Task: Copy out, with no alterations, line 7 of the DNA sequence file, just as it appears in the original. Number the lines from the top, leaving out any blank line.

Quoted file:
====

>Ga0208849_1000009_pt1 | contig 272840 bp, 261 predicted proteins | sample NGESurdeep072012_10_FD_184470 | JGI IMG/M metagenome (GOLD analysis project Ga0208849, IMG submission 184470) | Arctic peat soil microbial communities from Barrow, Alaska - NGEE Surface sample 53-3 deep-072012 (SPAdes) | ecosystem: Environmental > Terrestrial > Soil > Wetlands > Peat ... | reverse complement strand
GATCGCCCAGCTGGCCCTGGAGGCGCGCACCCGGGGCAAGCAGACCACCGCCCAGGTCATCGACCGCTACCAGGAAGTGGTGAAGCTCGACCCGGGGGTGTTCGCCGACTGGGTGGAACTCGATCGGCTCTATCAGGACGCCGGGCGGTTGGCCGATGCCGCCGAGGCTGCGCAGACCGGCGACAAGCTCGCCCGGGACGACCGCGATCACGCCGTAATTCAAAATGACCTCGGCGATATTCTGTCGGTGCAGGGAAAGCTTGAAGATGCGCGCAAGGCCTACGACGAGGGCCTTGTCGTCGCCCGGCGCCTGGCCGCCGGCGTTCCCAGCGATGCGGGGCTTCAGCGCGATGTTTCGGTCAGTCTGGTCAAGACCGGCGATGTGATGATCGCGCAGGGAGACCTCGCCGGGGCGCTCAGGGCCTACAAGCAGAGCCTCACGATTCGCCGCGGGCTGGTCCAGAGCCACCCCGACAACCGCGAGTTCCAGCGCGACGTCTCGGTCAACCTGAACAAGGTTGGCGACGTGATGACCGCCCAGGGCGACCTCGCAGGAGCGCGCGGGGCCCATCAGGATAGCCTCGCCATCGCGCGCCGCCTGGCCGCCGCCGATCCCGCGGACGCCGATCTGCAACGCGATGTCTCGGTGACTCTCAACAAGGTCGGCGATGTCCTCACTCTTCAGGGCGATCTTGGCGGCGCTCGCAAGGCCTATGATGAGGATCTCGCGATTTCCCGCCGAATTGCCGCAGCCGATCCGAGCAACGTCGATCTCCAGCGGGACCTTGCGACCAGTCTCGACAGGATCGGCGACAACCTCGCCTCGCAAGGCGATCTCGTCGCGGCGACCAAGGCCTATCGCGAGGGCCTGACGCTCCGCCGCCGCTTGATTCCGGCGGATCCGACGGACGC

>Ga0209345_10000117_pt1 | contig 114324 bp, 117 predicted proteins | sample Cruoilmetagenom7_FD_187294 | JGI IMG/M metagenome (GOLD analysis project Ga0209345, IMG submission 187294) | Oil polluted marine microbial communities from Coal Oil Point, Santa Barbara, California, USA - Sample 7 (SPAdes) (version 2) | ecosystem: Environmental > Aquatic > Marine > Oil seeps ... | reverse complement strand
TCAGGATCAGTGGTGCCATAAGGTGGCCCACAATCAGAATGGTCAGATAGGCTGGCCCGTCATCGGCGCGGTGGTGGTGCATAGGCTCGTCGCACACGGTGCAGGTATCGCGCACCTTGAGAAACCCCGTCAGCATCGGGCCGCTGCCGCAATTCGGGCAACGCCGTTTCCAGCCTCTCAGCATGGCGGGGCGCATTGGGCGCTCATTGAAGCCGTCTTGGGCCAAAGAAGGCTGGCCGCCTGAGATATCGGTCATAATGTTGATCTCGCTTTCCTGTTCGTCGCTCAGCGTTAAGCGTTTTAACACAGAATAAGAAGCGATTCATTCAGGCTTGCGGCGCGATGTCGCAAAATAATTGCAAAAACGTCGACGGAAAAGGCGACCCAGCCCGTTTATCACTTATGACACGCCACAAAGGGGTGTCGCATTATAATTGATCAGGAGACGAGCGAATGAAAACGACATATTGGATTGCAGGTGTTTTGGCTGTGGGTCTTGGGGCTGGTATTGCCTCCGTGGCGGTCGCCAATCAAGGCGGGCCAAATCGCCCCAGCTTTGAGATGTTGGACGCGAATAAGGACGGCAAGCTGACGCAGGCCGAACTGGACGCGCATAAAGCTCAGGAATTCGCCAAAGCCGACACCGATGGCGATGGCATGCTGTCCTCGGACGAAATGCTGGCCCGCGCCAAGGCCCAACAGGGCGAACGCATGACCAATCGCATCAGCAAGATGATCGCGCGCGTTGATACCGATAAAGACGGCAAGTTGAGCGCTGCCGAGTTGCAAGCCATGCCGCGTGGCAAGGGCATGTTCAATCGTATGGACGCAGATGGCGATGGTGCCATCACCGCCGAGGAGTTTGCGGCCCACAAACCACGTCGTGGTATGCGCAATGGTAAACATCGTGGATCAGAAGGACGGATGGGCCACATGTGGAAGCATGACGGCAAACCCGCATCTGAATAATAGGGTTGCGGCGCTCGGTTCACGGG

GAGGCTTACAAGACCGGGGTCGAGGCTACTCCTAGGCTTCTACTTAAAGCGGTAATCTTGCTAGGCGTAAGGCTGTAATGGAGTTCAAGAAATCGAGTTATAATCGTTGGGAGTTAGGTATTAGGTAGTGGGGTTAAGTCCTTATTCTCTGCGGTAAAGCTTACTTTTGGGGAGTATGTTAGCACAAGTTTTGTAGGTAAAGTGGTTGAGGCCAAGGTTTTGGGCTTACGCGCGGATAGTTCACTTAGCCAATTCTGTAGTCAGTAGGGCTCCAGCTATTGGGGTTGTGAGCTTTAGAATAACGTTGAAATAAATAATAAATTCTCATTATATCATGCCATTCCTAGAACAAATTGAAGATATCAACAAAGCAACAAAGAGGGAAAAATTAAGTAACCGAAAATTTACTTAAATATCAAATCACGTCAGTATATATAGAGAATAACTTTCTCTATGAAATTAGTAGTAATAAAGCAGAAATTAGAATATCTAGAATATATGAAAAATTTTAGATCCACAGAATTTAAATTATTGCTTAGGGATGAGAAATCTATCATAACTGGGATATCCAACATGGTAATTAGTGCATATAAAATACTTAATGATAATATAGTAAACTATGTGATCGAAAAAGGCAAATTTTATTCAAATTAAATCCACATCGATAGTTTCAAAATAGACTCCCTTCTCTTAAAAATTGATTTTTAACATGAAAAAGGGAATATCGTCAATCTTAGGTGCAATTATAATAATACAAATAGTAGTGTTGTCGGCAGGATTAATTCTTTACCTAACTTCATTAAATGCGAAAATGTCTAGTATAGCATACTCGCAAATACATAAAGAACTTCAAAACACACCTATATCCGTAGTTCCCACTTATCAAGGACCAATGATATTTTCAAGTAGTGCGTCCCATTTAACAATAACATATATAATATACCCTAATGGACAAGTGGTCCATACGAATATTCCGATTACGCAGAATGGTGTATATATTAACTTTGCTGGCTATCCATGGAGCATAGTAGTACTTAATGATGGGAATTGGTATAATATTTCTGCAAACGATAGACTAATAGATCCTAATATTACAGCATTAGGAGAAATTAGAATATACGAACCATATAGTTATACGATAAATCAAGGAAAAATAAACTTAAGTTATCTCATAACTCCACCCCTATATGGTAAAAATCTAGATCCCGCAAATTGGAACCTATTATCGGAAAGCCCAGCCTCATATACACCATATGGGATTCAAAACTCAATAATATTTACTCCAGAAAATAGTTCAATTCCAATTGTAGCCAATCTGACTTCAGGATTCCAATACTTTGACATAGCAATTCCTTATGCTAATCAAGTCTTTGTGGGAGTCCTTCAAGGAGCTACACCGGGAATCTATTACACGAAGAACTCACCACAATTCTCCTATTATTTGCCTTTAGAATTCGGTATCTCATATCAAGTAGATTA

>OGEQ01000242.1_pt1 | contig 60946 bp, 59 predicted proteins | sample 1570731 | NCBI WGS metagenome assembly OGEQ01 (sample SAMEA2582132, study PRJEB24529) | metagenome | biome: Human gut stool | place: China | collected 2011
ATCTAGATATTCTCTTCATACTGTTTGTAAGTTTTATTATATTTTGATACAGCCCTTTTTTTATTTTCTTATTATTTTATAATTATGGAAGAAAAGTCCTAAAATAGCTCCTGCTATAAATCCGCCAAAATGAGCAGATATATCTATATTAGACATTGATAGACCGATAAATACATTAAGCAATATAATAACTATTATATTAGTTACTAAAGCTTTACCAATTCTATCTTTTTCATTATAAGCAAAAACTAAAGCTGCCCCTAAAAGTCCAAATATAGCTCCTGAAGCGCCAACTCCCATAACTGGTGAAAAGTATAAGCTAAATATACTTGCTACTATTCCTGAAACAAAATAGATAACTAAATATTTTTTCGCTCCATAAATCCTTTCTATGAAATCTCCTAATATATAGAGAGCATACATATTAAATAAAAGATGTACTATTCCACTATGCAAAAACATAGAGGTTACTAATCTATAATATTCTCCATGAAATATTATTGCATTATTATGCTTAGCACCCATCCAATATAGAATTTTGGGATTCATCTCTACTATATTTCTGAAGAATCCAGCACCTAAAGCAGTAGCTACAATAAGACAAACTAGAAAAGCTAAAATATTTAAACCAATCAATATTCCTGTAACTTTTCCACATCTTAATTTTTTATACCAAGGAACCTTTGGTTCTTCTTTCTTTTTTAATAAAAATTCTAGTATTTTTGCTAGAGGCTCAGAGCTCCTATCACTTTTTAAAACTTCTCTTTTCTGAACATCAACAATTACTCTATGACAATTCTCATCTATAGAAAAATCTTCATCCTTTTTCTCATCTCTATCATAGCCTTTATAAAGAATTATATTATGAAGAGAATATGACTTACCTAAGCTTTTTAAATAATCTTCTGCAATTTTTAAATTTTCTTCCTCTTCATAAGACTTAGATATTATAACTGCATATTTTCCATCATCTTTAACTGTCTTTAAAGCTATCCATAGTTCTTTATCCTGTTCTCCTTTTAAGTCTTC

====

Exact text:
ATCTAGATATTCTCTTCATACTGTTTGTAAGTTTTATTATATTTTGATACAGCCCTTTTTTTATTTTCTTATTATTTTATAATTATGGAAGAAAAGTCCTAAAATAGCTCCTGCTATAAATCCGCCAAAATGAGCAGATATATCTATATTAGACATTGATAGACCGATAAATACATTAAGCAATATAATAACTATTATATTAGTTACTAAAGCTTTACCAATTCTATCTTTTTCATTATAAGCAAAAACTAAAGCTGCCCCTAAAAGTCCAAATATAGCTCCTGAAGCGCCAACTCCCATAACTGGTGAAAAGTATAAGCTAAATATACTTGCTACTATTCCTGAAACAAAATAGATAACTAAATATTTTTTCGCTCCATAAATCCTTTCTATGAAATCTCCTAATATATAGAGAGCATACATATTAAATAAAAGATGTACTATTCCACTATGCAAAAACATAGAGGTTACTAATCTATAATATTCTCCATGAAATATTATTGCATTATTATGCTTAGCACCCATCCAATATAGAATTTTGGGATTCATCTCTACTATATTTCTGAAGAATCCAGCACCTAAAGCAGTAGCTACAATAAGACAAACTAGAAAAGCTAAAATATTTAAACCAATCAATATTCCTGTAACTTTTCCACATCTTAATTTTTTATACCAAGGAACCTTTGGTTCTTCTTTCTTTTTTAATAAAAATTCTAGTATTTTTGCTAGAGGCTCAGAGCTCCTATCACTTTTTAAAACTTCTCTTTTCTGAACATCAACAATTACTCTATGACAATTCTCATCTATAGAAAAATCTTCATCCTTTTTCTCATCTCTATCATAGCCTTTATAAAGAATTATATTATGAAGAGAATATGACTTACCTAAGCTTTTTAAATAATCTTCTGCAATTTTTAAATTTTCTTCCTCTTCATAAGACTTAGATATTATAACTGCATATTTTCCATCATCTTTAACTGTCTTTAAAGCTATCCATAGTTCTTTATCCTGTTCTCCTTTTAAGTCTTC